The Embassy of Germany and the Environmental and Energy Study Institute (EESI) held a briefing hosted in coordination with the Congressional Study Group of Germany that examined how we can fully unleash the clean energy sector to reap powerful economic growth and job creation benefits. The speakers will compare investment policies in the United States and Germany, to see what is working and what isn't. What type of regulatory framework is necessary to give clean energy companies a stable investment climate? What works best, loan guarantees, tax credits, feed-in tariffs, quotas?

Despite financial doldrums and economic challenges, American investment in clean energy went up 42 percent in 2011, reaching $48.1 billion and putting America back in first place after having dropped to third in 2010. Analysts are doubtful, though, that this pace can be maintained in 2012, with five major clean energy initiatives expiring, and the Production Tax Credit—critical to wind energy's development—coming up against adversity. In this uncertain policy climate, investors are reluctant to take investment risks.

Contrast this situation to Germany's, which has had stable policies promoting renewables for several years. Germany now obtains more energy from renewable energy than it does from nuclear power, hard coal, or natural gas. Germany invests 1 percent of its GDP in clean energy technologies, compared to 0.33 percent for the United States. Though not renowned for its sunny skies (Berlin is higher up north than all of Canada's major cities and comparable with Alaska's solar radiation), Germany has become the world's biggest solar market. Its secret? Strong, stable policies that give businesses and individuals a clear incentive to invest.

This briefing was part of the Transatlantic Climate Bridge initiative, launched by the German government in 2008 in the belief that the common challenge of climate change and energy security is best tackled together. Americans and Germans working in concert can be a powerful engine for broader global cooperation on climate and energy policies.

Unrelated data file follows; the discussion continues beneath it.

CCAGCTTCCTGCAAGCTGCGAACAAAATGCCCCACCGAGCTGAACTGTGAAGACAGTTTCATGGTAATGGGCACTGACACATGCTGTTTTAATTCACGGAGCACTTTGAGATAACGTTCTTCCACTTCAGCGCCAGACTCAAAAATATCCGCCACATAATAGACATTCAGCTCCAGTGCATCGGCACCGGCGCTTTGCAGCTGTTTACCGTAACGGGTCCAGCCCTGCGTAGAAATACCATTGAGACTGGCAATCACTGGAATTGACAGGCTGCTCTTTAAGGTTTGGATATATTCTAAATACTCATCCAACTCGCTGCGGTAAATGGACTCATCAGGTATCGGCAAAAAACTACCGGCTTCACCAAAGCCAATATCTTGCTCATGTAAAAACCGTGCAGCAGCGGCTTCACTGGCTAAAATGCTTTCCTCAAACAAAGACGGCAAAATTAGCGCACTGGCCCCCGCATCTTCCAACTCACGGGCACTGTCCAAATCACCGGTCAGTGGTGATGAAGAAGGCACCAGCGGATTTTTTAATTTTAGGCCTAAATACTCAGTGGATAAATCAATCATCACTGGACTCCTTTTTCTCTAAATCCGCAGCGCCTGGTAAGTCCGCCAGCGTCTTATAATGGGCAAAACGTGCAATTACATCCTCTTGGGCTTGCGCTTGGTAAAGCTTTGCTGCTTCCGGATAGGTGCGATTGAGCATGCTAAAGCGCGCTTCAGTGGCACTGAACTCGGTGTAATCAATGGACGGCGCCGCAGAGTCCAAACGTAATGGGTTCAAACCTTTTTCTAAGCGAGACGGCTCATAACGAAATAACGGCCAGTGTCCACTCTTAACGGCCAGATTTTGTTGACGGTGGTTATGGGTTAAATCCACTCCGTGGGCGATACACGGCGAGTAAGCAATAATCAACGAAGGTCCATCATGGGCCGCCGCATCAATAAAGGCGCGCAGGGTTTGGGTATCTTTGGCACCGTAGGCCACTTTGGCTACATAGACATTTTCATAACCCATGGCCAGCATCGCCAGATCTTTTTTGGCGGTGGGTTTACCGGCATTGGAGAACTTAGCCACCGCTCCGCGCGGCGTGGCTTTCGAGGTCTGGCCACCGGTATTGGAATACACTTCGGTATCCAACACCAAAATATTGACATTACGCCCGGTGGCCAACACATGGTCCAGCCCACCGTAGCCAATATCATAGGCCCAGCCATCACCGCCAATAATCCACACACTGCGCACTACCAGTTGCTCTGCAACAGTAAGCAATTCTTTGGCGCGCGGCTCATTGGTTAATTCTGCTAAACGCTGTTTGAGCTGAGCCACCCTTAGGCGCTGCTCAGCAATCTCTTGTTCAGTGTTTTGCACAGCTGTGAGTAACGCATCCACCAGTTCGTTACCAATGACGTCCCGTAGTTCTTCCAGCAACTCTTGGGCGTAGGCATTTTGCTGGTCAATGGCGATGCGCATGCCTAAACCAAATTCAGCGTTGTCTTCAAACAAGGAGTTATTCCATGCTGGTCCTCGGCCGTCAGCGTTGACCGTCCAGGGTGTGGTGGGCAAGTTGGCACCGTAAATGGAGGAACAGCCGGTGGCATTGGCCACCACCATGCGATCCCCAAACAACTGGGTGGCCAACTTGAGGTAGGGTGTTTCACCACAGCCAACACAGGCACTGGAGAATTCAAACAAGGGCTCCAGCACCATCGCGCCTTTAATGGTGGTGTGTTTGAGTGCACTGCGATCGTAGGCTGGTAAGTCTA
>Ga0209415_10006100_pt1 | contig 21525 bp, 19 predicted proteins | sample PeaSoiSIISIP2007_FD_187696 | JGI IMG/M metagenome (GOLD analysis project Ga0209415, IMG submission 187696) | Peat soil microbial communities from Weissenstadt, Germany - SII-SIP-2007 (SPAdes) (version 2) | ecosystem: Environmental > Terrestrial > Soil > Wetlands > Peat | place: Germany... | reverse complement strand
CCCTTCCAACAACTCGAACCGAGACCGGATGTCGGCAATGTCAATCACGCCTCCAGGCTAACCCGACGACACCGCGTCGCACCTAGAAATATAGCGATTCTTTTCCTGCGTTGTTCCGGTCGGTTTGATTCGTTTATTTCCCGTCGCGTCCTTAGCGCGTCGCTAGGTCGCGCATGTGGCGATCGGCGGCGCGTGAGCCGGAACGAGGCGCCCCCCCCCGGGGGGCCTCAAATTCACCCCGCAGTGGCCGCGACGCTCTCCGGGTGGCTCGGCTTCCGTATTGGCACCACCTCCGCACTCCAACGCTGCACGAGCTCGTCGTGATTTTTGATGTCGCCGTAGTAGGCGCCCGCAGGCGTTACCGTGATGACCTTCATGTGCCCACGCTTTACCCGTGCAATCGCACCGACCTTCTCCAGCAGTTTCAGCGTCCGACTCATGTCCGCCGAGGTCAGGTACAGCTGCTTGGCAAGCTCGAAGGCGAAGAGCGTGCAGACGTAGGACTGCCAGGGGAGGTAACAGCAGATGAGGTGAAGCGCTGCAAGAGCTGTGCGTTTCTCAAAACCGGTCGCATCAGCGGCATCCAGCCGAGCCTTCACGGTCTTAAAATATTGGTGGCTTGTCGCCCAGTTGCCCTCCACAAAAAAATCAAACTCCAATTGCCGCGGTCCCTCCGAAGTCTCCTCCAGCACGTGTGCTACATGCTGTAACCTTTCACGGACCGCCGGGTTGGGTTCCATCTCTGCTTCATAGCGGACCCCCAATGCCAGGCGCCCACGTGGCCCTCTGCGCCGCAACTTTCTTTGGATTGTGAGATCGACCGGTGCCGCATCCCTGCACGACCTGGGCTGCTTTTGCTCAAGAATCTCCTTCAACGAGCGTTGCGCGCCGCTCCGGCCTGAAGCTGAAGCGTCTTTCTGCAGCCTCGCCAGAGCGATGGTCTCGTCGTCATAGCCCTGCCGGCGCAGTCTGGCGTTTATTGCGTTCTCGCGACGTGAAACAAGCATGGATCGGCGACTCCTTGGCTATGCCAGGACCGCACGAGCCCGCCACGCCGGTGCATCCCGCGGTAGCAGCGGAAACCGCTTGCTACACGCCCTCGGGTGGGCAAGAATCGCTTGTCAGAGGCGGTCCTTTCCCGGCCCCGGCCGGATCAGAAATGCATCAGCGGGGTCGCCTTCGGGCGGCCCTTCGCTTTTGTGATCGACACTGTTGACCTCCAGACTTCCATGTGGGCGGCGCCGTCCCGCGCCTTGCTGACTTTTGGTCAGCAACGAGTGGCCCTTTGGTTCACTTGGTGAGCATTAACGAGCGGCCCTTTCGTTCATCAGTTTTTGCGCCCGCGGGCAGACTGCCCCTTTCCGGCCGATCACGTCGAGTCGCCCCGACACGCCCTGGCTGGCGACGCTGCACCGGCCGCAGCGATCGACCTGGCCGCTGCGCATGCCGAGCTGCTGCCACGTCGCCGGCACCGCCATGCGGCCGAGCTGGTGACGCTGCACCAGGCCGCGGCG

• Dr. Georg Maue, First Secretary at the Embassy of Germany, discussed the concept of “energiewende” (energy transformation), a term that denotes Germany’s plan to move toward renewable energy and energy efficiency.
  • Dr. Maue explained that there are three good reasons for Germany to transform its energy system: 1) Sustainable energy supply is key. This entails three elements: Security: Germany is not self-sufficient, currently importing 70 percent of the energy it uses; Economy: Energy must be affordable, as a sustainable economy requires a sustainable energy supply; Environment: Energy must be environmentally friendly and clean 2) There is an abundance of clean energy globally and in Germany, with potential outweighing demand. Currently, Germany gets 26 percent of its electricity from renewable energy. 3) The energiewende offers great benefits: one is that increased efficiency means cost savings.
  • Only with renewable energy and efficiency, will energy systems be sustainable!
  • Furthermore, in 2011, renewable energy in Germany received 30 billion euros in investments and led to the creation of 390,000 jobs. By 2020, Germany will have created at least 500,000 jobs through renewable energy.
  • Because of the impact of solar power, electricity in Germany is least expensive mid-day (when demand is highest) and most expensive at 4am (when demand is lowest).
  • Osha Gray Davidson, author of Clean Break: The story of Germany’s Energy Transformation and What Americans Can Learn from it, noted that Germany has four times more solar PV capacity installed (per capita) than Arizona and that solar deployment in Germany costs half as much as it does in Arizona.